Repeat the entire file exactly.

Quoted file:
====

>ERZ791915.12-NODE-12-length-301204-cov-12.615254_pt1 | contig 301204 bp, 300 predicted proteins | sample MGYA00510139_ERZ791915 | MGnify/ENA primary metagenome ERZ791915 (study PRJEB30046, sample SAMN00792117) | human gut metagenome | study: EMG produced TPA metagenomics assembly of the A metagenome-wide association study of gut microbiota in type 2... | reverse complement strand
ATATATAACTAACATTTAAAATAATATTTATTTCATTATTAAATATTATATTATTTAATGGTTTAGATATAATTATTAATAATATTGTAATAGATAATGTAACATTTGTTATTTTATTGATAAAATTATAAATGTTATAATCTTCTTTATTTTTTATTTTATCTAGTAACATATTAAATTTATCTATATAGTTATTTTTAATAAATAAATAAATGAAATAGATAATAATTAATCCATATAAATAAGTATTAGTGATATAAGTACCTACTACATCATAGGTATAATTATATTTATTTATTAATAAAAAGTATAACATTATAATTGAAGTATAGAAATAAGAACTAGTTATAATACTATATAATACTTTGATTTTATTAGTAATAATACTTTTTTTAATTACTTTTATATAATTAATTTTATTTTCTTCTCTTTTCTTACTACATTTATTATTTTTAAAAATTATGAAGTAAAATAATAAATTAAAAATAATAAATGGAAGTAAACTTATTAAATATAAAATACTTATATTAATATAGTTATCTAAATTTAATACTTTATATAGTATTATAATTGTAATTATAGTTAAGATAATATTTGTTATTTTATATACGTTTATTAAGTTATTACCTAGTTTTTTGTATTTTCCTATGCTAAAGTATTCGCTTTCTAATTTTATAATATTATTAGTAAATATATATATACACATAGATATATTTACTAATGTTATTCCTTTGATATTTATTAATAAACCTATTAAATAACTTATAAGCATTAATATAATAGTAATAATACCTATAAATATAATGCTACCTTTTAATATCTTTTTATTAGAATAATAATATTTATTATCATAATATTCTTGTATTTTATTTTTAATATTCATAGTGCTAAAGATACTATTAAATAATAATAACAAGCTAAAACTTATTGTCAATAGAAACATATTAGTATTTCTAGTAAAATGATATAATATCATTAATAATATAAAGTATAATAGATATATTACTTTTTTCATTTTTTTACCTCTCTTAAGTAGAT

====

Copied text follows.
>ERZ791915.12-NODE-12-length-301204-cov-12.615254_pt1 | contig 301204 bp, 300 predicted proteins | sample MGYA00510139_ERZ791915 | MGnify/ENA primary metagenome ERZ791915 (study PRJEB30046, sample SAMN00792117) | human gut metagenome | study: EMG produced TPA metagenomics assembly of the A metagenome-wide association study of gut microbiota in type 2... | reverse complement strand
ATATATAACTAACATTTAAAATAATATTTATTTCATTATTAAATATTATATTATTTAATGGTTTAGATATAATTATTAATAATATTGTAATAGATAATGTAACATTTGTTATTTTATTGATAAAATTATAAATGTTATAATCTTCTTTATTTTTTATTTTATCTAGTAACATATTAAATTTATCTATATAGTTATTTTTAATAAATAAATAAATGAAATAGATAATAATTAATCCATATAAATAAGTATTAGTGATATAAGTACCTACTACATCATAGGTATAATTATATTTATTTATTAATAAAAAGTATAACATTATAATTGAAGTATAGAAATAAGAACTAGTTATAATACTATATAATACTTTGATTTTATTAGTAATAATACTTTTTTTAATTACTTTTATATAATTAATTTTATTTTCTTCTCTTTTCTTACTACATTTATTATTTTTAAAAATTATGAAGTAAAATAATAAATTAAAAATAATAAATGGAAGTAAACTTATTAAATATAAAATACTTATATTAATATAGTTATCTAAATTTAATACTTTATATAGTATTATAATTGTAATTATAGTTAAGATAATATTTGTTATTTTATATACGTTTATTAAGTTATTACCTAGTTTTTTGTATTTTCCTATGCTAAAGTATTCGCTTTCTAATTTTATAATATTATTAGTAAATATATATATACACATAGATATATTTACTAATGTTATTCCTTTGATATTTATTAATAAACCTATTAAATAACTTATAAGCATTAATATAATAGTAATAATACCTATAAATATAATGCTACCTTTTAATATCTTTTTATTAGAATAATAATATTTATTATCATAATATTCTTGTATTTTATTTTTAATATTCATAGTGCTAAAGATACTATTAAATAATAATAACAAGCTAAAACTTATTGTCAATAGAAACATATTAGTATTTCTAGTAAAATGATATAATATCATTAATAATATAAAGTATAATAGATATATTACTTTTTTCATTTTTTTACCTCTCTTAAGTAGAT